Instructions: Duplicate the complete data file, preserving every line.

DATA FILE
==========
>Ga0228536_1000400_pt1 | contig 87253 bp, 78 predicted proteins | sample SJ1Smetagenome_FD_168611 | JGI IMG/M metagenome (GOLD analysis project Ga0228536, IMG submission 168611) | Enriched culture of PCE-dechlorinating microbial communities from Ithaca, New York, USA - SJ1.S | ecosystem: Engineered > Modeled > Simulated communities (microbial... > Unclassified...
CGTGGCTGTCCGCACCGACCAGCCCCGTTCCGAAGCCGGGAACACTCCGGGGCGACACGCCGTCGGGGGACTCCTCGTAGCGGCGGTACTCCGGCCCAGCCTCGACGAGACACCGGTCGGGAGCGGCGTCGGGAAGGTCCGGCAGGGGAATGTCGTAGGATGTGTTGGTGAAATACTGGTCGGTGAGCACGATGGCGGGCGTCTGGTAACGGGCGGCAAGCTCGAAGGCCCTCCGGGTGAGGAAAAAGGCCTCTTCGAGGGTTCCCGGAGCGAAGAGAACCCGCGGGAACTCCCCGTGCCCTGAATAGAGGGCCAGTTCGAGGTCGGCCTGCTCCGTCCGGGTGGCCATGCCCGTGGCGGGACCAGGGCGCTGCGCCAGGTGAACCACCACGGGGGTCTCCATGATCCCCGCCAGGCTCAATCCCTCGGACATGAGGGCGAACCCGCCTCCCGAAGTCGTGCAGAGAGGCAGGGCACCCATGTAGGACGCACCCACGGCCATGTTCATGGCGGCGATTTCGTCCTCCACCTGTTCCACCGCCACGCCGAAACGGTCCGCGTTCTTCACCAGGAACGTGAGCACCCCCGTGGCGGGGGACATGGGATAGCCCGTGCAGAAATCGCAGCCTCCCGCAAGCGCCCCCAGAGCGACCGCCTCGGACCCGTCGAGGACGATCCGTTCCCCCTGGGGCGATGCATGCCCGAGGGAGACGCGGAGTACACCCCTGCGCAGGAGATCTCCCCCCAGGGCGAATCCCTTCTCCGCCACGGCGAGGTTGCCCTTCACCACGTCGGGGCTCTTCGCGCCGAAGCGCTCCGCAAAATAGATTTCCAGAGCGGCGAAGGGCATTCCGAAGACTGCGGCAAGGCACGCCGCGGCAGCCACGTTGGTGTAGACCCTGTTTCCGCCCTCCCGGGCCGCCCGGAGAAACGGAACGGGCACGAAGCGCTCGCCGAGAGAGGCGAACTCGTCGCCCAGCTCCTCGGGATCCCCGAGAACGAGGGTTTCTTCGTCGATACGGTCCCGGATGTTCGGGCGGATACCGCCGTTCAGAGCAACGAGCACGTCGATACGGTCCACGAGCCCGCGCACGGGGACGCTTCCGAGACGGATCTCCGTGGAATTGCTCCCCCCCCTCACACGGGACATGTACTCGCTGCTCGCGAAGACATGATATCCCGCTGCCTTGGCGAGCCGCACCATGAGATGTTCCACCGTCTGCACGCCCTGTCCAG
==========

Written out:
>Ga0228536_1000400_pt1 | contig 87253 bp, 78 predicted proteins | sample SJ1Smetagenome_FD_168611 | JGI IMG/M metagenome (GOLD analysis project Ga0228536, IMG submission 168611) | Enriched culture of PCE-dechlorinating microbial communities from Ithaca, New York, USA - SJ1.S | ecosystem: Engineered > Modeled > Simulated communities (microbial... > Unclassified...
CGTGGCTGTCCGCACCGACCAGCCCCGTTCCGAAGCCGGGAACACTCCGGGGCGACACGCCGTCGGGGGACTCCTCGTAGCGGCGGTACTCCGGCCCAGCCTCGACGAGACACCGGTCGGGAGCGGCGTCGGGAAGGTCCGGCAGGGGAATGTCGTAGGATGTGTTGGTGAAATACTGGTCGGTGAGCACGATGGCGGGCGTCTGGTAACGGGCGGCAAGCTCGAAGGCCCTCCGGGTGAGGAAAAAGGCCTCTTCGAGGGTTCCCGGAGCGAAGAGAACCCGCGGGAACTCCCCGTGCCCTGAATAGAGGGCCAGTTCGAGGTCGGCCTGCTCCGTCCGGGTGGCCATGCCCGTGGCGGGACCAGGGCGCTGCGCCAGGTGAACCACCACGGGGGTCTCCATGATCCCCGCCAGGCTCAATCCCTCGGACATGAGGGCGAACCCGCCTCCCGAAGTCGTGCAGAGAGGCAGGGCACCCATGTAGGACGCACCCACGGCCATGTTCATGGCGGCGATTTCGTCCTCCACCTGTTCCACCGCCACGCCGAAACGGTCCGCGTTCTTCACCAGGAACGTGAGCACCCCCGTGGCGGGGGACATGGGATAGCCCGTGCAGAAATCGCAGCCTCCCGCAAGCGCCCCCAGAGCGACCGCCTCGGACCCGTCGAGGACGATCCGTTCCCCCTGGGGCGATGCATGCCCGAGGGAGACGCGGAGTACACCCCTGCGCAGGAGATCTCCCCCCAGGGCGAATCCCTTCTCCGCCACGGCGAGGTTGCCCTTCACCACGTCGGGGCTCTTCGCGCCGAAGCGCTCCGCAAAATAGATTTCCAGAGCGGCGAAGGGCATTCCGAAGACTGCGGCAAGGCACGCCGCGGCAGCCACGTTGGTGTAGACCCTGTTTCCGCCCTCCCGGGCCGCCCGGAGAAACGGAACGGGCACGAAGCGCTCGCCGAGAGAGGCGAACTCGTCGCCCAGCTCCTCGGGATCCCCGAGAACGAGGGTTTCTTCGTCGATACGGTCCCGGATGTTCGGGCGGATACCGCCGTTCAGAGCAACGAGCACGTCGATACGGTCCACGAGCCCGCGCACGGGGACGCTTCCGAGACGGATCTCCGTGGAATTGCTCCCCCCCCTCACACGGGACATGTACTCGCTGCTCGCGAAGACATGATATCCCGCTGCCTTGGCGAGCCGCACCATGAGATGTTCCACCGTCTGCACGCCCTGTCCAG